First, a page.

It is mind boggling those councilors may be whipped into submission and not allowed to think outside the box and make alliances even with ZANU PF councilors with an ultimate objective of good service delivery in the respective cities.
I agree this is a sensitive issue, but I disagree with the tendency to want to thwart independent thinking which is not in any way harmful to the party, but definitely progressive.
Inter-party deals are done all over the world and there was nothing “treasonous” about Nhambarare being elected a Mayor with ZANU PF having its candidate as the deputy.
The MDC-T leadership may need to be reminded that a day may never come when they shall be the alpha and omega of Zimbabwe’s politics and therefore a good working relationship between the two antagonists at council level may actually be a good starting point in preparation for a time most pray should come when they become the ruling party.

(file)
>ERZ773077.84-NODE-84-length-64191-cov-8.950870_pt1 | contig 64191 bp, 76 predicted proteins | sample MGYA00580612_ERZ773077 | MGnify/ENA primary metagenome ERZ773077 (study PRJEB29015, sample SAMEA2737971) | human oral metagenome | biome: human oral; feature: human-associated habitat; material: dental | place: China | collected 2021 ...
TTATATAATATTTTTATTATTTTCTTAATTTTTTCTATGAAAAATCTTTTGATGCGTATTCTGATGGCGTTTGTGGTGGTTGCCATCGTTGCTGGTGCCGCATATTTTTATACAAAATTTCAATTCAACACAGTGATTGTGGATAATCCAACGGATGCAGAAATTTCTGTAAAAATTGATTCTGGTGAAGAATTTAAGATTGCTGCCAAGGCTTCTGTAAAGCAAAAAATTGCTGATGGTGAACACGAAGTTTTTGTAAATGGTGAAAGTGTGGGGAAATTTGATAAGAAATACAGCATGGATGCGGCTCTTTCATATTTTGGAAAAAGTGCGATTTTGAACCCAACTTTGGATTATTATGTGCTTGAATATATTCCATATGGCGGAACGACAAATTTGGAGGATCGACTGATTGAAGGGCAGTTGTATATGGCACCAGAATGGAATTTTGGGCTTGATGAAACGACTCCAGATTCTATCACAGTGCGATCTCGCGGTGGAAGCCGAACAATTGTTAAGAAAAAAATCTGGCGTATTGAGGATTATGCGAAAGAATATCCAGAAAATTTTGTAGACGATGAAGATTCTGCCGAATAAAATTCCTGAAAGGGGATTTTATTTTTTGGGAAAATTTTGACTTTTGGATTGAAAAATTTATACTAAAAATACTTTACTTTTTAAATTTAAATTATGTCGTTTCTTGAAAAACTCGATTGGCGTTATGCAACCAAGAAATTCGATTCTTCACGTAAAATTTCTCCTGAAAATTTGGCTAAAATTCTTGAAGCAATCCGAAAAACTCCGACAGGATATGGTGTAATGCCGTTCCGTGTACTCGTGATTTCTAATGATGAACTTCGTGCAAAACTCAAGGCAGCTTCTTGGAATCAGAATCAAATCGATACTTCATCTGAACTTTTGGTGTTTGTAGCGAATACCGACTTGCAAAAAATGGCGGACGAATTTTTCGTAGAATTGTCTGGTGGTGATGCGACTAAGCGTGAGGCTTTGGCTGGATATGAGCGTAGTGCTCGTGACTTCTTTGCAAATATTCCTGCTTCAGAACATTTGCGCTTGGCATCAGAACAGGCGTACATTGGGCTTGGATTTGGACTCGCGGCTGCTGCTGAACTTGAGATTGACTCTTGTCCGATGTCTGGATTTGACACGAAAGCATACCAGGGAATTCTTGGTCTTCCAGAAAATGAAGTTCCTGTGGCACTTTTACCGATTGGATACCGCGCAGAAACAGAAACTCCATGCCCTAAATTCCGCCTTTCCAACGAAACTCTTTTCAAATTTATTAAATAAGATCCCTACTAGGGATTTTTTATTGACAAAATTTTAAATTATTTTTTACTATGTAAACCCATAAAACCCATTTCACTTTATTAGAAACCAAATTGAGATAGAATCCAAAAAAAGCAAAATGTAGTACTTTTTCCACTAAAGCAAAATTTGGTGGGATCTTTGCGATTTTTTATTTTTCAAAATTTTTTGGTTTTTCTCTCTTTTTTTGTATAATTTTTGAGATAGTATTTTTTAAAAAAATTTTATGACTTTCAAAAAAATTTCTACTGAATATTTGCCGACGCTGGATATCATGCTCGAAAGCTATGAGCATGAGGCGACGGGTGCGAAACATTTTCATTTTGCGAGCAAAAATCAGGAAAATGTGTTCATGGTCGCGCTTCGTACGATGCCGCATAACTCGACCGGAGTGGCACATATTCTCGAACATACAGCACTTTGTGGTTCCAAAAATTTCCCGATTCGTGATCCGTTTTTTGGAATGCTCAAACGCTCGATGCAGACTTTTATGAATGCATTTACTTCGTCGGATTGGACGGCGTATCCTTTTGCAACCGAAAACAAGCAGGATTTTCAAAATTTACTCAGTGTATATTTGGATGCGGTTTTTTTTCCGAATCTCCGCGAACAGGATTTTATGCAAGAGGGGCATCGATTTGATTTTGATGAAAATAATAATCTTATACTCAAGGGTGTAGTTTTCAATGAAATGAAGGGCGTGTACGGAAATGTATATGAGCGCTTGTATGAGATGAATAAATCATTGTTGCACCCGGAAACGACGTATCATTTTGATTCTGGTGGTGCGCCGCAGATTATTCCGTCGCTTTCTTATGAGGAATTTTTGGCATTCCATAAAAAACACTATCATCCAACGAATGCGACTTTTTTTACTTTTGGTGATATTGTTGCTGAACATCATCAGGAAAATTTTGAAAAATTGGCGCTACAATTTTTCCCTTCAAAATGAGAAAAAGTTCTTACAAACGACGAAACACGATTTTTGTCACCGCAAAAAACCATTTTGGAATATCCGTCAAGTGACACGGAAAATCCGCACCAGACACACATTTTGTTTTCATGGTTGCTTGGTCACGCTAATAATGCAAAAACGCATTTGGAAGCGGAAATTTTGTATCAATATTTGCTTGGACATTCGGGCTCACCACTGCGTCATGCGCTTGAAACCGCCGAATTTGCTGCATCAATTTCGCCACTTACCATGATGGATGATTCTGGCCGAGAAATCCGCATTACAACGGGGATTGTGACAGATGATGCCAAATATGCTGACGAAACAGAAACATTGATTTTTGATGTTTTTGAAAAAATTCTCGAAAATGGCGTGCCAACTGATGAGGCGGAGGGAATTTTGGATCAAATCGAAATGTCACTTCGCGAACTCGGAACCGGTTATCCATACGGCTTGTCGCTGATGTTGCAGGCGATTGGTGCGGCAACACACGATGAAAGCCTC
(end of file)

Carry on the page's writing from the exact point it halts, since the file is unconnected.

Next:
By looking at the ages of a number of the councilors, you realize that, they are a young generation with new ideas of doing things if accorded a chance.
The same kind of democracy which has allowed the MDC-T to remain mum on the issue of Biti representing Gono in a court of law despite some reservations here and there on issues to do with conflict of interest should also be the same kind of democracy that allows Nhambarare to be voted Mayor and a ZANU PF candidate becoming his deputy in a deal I understand is strictly about service delivery and unlocking the full potential of our beloved City of Mutare.
A new era should be allowed to manifest where politics of quarrelling becomes a thing of the past, as inter party debates and deals are done with an aim to address the developmental issues of our society.
Shingi Chimwaza is from the Fletcher Summer Institute Alumni Network, a group under the International Centre For Non-Violent Conflict. He writes in his own capacity.